Allegations that Prospect Park violated terms of an agreement with the union representing crew members has brought production of All My Children and One Life to Live to a halt.

A labor dispute has brought production of All My Children and One Life to Live to an abrupt halt. The International Alliance of Theatrical and Stage Employees -- Local 52 has expressed concerns that Prospect Park has violated a labor agreement by going over budget in the production of All My Children.

Per the agreement, The I.A.T.S.E would allow its members to be paid less than the standard day rate as long as the per-episode costs of All My Children and One Life to Live did not exceed $125,000. The union has asked to examine Prospect Park's books to verify that Prospect Park has not violated the agreement.

According to The Wrap, if it is found that Prospect Park did go over budget, Prospect Park would "have to shoulder additional costs, such as travel expenses for crew members, that it was able to forgo as a result of its reduced budget."

"As a result of a dispute with the I.A.T.S.E., The OnLine Network is beginning a long-planned hiatus for both All My Children and One Life To Live tomorrow instead of June 17," Prospect Park said in a statement. "The hiatus is scheduled to end on August 12 pending resolution of this labor issue. Right now we have 40 episodes of each show ready to post through September, and if we can resolve this issue by August, we can get back into the studio on time so audiences will enjoy uninterrupted postings of their favorite shows."

"We believe we have met all contract requirements with I.A.T.S.E, and as an internet start-up, and per our contract with the I.A., we cannot afford, and our business model cannot sustain, traditional broadcast rates," the statement continued.

With the uncertain nature of starting an ongoing web-based series, Prospect Park and the various unions representing the on-screen and behind-the-camera talent hammered out new agreements to allow production of All My Children and One Life to Live to resume.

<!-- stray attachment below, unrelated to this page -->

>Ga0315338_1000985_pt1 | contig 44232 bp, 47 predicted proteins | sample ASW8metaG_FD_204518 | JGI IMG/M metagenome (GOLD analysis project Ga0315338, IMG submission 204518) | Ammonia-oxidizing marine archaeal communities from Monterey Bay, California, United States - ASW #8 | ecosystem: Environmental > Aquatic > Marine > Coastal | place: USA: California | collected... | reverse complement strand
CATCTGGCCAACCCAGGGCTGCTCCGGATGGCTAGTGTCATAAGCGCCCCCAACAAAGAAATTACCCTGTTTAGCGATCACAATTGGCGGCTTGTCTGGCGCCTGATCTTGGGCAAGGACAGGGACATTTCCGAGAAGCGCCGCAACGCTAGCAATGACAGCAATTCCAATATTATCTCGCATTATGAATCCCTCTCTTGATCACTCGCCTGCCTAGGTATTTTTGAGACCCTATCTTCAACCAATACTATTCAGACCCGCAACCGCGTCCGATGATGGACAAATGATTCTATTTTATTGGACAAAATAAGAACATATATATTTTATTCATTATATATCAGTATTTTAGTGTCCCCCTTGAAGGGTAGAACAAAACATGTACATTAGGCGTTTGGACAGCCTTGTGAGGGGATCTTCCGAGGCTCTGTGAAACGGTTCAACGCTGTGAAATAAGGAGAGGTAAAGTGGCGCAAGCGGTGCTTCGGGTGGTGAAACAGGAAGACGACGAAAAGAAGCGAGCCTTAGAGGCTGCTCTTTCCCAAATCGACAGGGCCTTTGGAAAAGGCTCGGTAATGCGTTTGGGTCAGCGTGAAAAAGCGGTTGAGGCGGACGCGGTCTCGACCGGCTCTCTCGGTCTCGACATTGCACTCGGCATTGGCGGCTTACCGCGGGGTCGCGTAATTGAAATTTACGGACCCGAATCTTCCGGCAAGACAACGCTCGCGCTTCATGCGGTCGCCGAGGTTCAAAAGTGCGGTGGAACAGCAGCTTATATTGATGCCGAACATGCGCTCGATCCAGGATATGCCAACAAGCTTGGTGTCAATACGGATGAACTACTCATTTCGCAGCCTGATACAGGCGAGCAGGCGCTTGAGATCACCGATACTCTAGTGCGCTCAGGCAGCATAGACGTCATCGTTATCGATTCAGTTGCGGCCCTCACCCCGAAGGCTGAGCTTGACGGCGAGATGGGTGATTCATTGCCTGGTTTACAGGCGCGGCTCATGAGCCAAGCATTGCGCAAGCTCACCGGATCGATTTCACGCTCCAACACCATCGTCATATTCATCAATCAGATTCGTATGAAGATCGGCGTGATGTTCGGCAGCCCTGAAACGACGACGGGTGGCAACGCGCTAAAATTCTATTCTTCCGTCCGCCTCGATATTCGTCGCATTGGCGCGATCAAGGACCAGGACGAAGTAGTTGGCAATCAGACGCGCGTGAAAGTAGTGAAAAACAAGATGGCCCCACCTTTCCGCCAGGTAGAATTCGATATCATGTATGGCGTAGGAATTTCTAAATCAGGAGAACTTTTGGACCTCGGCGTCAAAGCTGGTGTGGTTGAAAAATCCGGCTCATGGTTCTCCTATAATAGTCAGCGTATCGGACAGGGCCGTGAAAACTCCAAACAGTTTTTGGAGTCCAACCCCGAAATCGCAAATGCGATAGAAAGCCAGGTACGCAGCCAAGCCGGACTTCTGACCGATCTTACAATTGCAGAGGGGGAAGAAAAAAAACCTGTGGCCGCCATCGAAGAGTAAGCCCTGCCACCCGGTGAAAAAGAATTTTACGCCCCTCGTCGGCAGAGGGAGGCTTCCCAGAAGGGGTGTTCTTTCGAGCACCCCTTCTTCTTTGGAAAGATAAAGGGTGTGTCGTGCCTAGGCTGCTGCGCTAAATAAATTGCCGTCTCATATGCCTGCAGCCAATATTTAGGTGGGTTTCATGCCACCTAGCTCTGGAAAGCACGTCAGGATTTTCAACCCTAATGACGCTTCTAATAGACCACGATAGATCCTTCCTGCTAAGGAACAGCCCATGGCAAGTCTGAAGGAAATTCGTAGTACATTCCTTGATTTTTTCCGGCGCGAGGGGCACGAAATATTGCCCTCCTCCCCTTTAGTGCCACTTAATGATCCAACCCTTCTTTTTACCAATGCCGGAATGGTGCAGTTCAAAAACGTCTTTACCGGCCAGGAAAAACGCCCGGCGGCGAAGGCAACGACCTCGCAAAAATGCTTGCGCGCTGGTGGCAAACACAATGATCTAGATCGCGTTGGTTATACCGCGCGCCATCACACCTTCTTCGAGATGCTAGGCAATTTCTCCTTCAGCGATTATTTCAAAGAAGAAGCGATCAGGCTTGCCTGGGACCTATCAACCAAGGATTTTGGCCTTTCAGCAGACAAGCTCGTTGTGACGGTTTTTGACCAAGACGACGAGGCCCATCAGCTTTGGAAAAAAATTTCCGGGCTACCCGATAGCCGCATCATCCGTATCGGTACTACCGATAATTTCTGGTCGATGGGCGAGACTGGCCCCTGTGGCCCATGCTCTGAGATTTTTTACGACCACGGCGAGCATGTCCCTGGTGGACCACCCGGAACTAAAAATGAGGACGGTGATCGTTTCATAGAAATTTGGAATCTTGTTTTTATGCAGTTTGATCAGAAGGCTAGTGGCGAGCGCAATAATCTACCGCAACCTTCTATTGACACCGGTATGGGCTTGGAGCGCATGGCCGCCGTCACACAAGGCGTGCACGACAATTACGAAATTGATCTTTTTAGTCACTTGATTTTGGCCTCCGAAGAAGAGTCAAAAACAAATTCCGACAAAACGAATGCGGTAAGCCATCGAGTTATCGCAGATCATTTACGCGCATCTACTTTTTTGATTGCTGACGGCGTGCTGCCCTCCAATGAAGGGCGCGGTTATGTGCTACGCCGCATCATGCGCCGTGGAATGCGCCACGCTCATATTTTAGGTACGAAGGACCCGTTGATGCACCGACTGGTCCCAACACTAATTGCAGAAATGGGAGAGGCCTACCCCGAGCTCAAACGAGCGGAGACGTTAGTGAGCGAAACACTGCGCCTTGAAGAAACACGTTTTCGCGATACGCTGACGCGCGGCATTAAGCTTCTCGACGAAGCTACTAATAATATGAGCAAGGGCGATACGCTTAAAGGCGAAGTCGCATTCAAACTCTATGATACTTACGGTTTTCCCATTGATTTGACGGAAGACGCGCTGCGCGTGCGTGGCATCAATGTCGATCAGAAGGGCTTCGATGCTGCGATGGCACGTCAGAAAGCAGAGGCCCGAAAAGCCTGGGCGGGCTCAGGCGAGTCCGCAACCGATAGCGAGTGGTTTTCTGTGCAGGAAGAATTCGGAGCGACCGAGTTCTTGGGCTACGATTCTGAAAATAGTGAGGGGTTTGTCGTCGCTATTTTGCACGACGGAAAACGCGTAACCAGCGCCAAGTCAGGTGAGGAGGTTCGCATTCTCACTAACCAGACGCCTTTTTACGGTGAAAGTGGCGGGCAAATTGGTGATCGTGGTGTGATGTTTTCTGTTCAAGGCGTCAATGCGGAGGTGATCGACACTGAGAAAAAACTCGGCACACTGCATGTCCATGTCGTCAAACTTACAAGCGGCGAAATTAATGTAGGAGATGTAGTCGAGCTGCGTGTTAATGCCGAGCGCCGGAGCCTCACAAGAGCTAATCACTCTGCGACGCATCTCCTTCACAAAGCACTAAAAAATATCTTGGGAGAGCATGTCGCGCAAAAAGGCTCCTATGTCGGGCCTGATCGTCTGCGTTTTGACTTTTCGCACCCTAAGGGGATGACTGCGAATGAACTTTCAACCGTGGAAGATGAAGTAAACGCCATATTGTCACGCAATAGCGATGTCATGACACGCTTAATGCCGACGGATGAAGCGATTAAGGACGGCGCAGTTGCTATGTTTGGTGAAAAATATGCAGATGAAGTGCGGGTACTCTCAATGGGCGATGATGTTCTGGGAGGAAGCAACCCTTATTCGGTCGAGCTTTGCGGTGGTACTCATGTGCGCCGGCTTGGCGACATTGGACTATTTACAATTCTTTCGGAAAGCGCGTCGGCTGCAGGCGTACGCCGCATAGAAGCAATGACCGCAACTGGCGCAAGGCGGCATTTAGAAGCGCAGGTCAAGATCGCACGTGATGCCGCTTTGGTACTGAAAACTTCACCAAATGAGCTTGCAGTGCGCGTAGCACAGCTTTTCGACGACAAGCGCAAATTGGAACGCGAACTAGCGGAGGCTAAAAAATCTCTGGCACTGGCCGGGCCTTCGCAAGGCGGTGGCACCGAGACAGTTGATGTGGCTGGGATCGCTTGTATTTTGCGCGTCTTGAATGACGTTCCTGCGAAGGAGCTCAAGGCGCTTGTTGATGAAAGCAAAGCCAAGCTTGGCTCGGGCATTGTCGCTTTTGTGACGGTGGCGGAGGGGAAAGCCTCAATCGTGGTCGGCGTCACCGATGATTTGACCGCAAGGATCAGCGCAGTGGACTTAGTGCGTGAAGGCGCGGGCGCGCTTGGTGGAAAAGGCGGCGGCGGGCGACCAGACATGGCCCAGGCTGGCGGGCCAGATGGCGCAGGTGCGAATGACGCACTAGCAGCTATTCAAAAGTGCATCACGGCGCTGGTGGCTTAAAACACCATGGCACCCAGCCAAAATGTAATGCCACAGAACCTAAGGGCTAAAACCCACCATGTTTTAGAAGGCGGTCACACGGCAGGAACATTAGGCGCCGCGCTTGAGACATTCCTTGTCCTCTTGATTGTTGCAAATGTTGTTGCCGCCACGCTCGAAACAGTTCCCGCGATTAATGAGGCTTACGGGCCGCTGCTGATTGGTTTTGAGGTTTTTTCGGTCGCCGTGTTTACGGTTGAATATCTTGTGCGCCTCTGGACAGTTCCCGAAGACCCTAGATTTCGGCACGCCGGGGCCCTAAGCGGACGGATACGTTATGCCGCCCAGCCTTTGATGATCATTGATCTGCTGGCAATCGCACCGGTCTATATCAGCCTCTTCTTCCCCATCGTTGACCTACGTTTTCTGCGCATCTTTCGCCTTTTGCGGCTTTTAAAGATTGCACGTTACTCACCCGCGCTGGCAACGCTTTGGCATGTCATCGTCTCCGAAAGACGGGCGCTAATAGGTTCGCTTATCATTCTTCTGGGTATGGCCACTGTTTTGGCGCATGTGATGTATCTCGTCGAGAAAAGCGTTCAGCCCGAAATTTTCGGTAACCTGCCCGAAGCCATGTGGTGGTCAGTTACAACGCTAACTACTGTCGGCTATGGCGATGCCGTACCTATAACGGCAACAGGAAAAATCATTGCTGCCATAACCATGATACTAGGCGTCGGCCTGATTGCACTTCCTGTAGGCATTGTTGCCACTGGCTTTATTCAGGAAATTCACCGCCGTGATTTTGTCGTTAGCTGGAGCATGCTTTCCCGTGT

Meanwhile, writers for All My Children and One Life to Live are reportedly conducting business as usual.

"All the writers for both AMC and OLTL have been told to continue writing, and they have been told to write long-term story," Michael Fairman's On Air On Soaps site reported Wednesday evening.

Deadline|Hollywood is also reporting that rumors have surfaced that production of both All My Children and One Life to Live may be moved from its current home in Connecticut.

Both AMC and OLTL were already scheduled to go on a summer production hiatus. All My Children is currently in its off-cycle while One Life to Live taped for five weeks. OLTL will now begin its hiatus sooner than expected.

According to Prospect Park, viewers will not notice any interruption in the broadcast schedule for All My Children and One Life to Live. Both shows were scheduled to take a hiatus that would allow the writers and actors some much-needed time off, with new episodes having already been taped through September. New episodes of All My Children will continue to air on Mondays and Wednesdays, and new episode of One Life to Live will be available on Tuesdays and Thursdays.

It is not known what effect a protracted labor battle would have on the two soaps. Prospect Park, however, reaffirmed its commitment to the two programs.

"We are committed to these shows, and to the nearly 300 jobs they produce, thus we are exploring every legal and logistical option to maintain our production schedule," the company said in a statement.

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